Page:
As shown in FIG. 5, the engine 10, which in this illustration is of a four stroke six cylinder configuration, has the resonance within the intake manifold passage 73 adapted for use at various engine 10 speeds. During the intake stroke, the piston 38 moves from top dead center 44 at about 360 degrees crankshaft 32 angle to about 540 degrees bottom dead center 46. As illustrated by the solid line, the intake valve 88 starts to open at about 360 degrees crankshaft 32 angle and is fully opened at about 400 degrees crankshaft 32 angle. The intake valve 88 remains in the fully open position until about 440 degrees crankshaft 32 angle, starts to close but does not reach the closed position and at about 480 degrees crankshaft 32 angle moves back to the fully open position at about 520 degrees crankshaft 32 angle. The intake valve 88 remains in the fully open position until about 540 degrees crankshaft 32 angle at which time the intake valve 88 is moved to the closed position at about 580 degrees crankshaft 32 angle. The intake manifold passage 73 pressure resonance as shown by the dotted lines is cyclic. For example, the intake manifold passage 73 pressure reaches a maximum at about 340 degrees crankshaft 32 angle, decreases to a minimum at about 395 degrees crankshaft 32 angle and cyclic increases again to a maximum at about 460 degrees crankshaft 32 angle.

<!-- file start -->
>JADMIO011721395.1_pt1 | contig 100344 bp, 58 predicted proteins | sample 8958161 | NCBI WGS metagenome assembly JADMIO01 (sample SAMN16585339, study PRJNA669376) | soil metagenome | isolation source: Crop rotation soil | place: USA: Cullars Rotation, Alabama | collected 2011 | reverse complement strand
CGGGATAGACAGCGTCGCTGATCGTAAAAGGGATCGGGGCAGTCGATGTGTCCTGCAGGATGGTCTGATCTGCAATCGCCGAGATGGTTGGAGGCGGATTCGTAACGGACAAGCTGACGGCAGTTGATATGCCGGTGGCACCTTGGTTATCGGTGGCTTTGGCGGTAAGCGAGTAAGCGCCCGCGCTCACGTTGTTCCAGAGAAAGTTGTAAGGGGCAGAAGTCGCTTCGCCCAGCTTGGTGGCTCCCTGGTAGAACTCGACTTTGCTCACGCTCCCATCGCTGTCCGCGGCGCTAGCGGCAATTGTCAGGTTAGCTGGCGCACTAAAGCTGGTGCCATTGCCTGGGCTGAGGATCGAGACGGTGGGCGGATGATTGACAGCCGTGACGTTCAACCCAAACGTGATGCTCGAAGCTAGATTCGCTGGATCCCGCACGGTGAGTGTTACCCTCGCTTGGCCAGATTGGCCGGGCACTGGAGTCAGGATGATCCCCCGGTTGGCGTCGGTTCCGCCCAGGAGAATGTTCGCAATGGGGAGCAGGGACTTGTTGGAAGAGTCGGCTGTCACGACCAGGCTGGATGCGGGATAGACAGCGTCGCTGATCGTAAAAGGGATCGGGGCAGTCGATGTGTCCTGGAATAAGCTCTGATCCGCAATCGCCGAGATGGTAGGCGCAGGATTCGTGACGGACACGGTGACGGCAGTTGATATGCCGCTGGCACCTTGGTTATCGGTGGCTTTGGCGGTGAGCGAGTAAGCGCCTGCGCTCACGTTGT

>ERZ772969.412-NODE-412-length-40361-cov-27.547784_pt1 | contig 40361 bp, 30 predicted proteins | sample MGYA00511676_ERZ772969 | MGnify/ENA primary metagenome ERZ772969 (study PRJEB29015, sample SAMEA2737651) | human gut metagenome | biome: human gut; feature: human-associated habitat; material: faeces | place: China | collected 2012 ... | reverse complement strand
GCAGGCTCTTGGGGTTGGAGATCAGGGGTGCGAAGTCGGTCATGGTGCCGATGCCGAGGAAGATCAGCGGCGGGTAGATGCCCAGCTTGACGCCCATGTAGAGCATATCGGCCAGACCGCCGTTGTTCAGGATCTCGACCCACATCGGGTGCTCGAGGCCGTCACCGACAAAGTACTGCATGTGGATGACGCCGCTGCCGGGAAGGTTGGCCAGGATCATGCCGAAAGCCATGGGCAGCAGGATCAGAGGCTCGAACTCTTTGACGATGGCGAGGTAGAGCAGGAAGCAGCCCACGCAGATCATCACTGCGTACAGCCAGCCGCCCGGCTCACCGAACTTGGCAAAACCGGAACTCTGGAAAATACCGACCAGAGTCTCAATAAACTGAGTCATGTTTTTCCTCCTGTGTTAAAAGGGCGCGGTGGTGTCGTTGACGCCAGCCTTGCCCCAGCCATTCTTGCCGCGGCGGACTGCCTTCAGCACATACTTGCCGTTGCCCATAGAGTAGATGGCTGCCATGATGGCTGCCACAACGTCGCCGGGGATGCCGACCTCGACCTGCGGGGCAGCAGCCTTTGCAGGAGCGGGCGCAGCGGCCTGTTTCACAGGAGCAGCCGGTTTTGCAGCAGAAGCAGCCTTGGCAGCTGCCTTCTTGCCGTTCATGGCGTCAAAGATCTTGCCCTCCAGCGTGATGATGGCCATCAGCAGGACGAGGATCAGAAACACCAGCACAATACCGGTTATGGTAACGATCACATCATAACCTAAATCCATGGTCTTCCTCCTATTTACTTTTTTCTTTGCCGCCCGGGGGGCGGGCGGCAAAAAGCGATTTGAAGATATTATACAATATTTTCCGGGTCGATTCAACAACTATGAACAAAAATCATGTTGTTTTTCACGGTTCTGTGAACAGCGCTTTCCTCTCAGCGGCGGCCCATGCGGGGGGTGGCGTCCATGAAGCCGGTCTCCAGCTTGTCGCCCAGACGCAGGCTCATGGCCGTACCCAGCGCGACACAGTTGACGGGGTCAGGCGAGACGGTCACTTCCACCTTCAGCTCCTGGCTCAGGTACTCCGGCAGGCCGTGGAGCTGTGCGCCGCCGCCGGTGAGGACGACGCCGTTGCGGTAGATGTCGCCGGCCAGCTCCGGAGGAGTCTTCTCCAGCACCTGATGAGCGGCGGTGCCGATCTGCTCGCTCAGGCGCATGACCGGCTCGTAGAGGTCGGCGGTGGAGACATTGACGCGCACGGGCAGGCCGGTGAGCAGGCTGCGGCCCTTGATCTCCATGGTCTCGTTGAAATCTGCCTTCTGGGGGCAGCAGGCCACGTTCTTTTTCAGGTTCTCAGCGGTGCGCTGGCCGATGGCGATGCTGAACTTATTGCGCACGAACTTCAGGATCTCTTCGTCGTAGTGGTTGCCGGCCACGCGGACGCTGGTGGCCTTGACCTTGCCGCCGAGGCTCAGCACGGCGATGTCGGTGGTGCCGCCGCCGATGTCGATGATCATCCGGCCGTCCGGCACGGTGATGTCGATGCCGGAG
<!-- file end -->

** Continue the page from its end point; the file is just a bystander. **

INDUSTRIAL APPLICABILITY

In use, the engine utilizes the opening means 94 to unit actuate each of the valves 76 independently. The opening means 94 allow the freedom to change timing of the pair of valve 76 events independently of crankshaft 32 rotational position. The opening means 90 having the ability to actuate each pair of valves 76 independently and the valve timing flexibility allows for better modulation of the optimized breathing system 11. For example, in operation, the breathing control means 121 is activated since the sensors 123 monitor the appropriate operating mode, such as low speed and/or low load. A combination of variables such as water temperature, exhaust temperature and/or amount of unburned fuel within the exhaust are monitored to establish the appropriate operating mode.